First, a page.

Saturday, October 14, 2017

Just in case you missed it!


There's Trouble on Isla, Big Trouble!
  

Book #2 in the Isla Mujeres Mystery Series

By CA reviews on September 26, 2017

Yasmin and Jessica are back and the gold they found in Treasure Isla is still haunting them, especially when Carlos, their boss at the Loco Lobo, and Yasmin’s new lover, is kidnapped. No spoilers here, but his captivity and the girls’ efforts to free him, with the help of Carlos’s pals—including local Isla Mujeres fishermen and a Mexico City cop—are the crux of this fast-paced story. Lock has created not only a compelling and authentic setting, but a well-developed ensemble cast. The next Isla mystery can’t come fast enough.

Available on Amazon e-books $2.99 USD

Trouble Isla on Amazon


 Treasure Isla 
By CA reviews on September 26, 2017


This was a truly fun in the sun kind of mystery, with an authenticity that was simply captivating. Set on the island called Isla Mujeres, not far from the better-known Mexican resort of Cancun, it follows the misadventures of two girlfriends, who on a drunken binge manage to wander onto the grounds of a cemetery and find a treasure map stuck in a crevice of an old pirate tomb. Jessica, from Canada, and local pal Yasmin both work at a tourist bar/restaurant called the Loco Lobo. Soon their boss Carlos and a handsome attorney named Luis are involved in the girls’ illegal hunt for pirate gold. Toss in a bad dude running from a string of crimes in Key West, and it’s the start of an addictive new mystery series.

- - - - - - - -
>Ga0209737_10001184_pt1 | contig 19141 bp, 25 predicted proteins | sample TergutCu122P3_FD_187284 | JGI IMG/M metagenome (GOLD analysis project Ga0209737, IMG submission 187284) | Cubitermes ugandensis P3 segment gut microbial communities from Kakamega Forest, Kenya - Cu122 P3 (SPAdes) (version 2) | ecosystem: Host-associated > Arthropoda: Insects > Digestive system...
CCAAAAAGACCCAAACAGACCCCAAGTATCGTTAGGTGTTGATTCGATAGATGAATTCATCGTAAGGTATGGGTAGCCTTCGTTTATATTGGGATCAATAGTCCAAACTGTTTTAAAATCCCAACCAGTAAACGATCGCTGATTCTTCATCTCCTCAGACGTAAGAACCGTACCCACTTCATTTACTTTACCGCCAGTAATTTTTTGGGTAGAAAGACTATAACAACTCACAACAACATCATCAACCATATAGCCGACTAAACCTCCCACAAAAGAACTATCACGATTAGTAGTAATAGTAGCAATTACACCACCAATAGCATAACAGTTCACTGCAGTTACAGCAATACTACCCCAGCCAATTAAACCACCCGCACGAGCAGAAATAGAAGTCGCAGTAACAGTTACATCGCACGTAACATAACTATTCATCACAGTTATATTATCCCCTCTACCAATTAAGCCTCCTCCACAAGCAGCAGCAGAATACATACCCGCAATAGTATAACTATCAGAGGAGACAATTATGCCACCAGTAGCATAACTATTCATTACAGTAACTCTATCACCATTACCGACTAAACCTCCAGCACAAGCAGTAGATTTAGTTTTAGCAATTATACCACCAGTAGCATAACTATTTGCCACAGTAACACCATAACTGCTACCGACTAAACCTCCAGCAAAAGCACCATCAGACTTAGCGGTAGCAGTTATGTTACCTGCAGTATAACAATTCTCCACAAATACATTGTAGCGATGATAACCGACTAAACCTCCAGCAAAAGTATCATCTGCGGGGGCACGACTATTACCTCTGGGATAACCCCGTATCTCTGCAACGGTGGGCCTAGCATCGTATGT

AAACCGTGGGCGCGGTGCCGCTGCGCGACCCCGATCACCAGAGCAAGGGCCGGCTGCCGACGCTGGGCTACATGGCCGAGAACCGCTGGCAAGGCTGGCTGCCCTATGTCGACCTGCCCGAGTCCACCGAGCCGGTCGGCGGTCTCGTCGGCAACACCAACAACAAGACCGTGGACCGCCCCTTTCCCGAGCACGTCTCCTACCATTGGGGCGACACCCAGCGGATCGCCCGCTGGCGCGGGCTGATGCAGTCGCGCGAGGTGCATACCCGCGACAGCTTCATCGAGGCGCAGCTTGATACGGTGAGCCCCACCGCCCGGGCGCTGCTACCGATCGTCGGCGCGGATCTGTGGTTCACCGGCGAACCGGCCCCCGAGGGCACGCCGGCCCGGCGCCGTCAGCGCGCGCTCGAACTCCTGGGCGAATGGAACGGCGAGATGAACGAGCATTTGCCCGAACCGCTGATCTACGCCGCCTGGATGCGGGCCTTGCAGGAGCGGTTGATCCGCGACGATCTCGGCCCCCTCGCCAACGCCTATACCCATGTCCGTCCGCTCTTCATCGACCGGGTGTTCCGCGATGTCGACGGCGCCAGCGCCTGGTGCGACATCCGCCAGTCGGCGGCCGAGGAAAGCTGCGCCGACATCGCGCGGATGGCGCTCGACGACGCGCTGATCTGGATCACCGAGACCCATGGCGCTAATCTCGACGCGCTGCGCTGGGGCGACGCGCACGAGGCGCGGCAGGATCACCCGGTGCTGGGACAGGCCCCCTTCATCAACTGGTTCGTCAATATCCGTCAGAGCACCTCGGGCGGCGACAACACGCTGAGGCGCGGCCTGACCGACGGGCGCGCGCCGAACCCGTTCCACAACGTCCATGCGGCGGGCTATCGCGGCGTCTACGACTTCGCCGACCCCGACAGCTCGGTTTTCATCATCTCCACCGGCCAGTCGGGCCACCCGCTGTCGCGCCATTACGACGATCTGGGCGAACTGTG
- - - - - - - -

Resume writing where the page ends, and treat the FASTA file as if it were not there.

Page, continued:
Book #1 Isla Mujeres Mystery Series
            $2.99 USD on most e-book distribution systems.

Here are the links:

Treasure Isla on Amazon

Treasure Isla on Smashwords


Treasure Isla on Kobo Books


Treasure Isla on iTunes

Treasure Isla on Barnes and Noble Nook

Friday, October 13, 2017

Tropical Storm/Hurricane Nate – gave us a pass


Boarding up for TS Nate.  
Normally a bit of rough weather doesn’t bother us. We’re Canadian and have experienced snowy blizzards and drenching rain storms. But I confess I’m not a fan of tropical storms that are teetering on the edge of being classified as a hurricane.
I don’t mind wind, but I really don’t like the high velocity winds of a tormenta. Sadly though, when this recent storm, TS Nate, blasted over the mountainous countries of Costa Rica and Nicaragua it was the excessive rainfall that caused the deaths of twenty-two people.
Since we live at the edge of the ocean and TS Nate was forecast to pass directly over this flat, little sandbar of an island we obsessively clicked on the NOAA site and several internet weather channels checking predicted rainfall, storm surge, and wind speeds.
On Wednesday it became pretty clear we were going to get hit.
By Thursday morning we had dragged everything inside our little casa; two sun loungers, a small sofa and two chairs, glass topped tables, stacks of big cushions for the two larger sofas, and anything small enough to become an airborne hazard. 
We tied down garden hoses to prevent them whipping around in the wind, and pushed plant pots into tight huddles. 
I made up a couple of dozen sandbags to block the rain from entering under our doors, especially our bedroom door which has an outside entrance onto an open deck.
New house a bit north of ours boarded up.
We had extra bottles of water, gas in the golf cart, easy to prepare food for us and the pets, and cash in case the power was off for a few days making ATM’s useless. (By now we are feeling like the characters in the novel that I am writing, Tormenta Isla, who had to do all the same prep work!)
Then, exactly as our friends Tony Garcia and Isauro Martinez described many boat owners prepared for the storm/hurricane by moving their vessels deep into Laguna Makax. The Caribe line of passenger boats from Cozumel brought their three good-sized vessels to Isla and docked them at the municipal wharf next to the car ferry. Presumably that dock is more sheltered than the ones at Cozumel. Even the car ferry and the Ultramar passenger ferries shut down early.
Caribe Ferry - normally located in Cozumel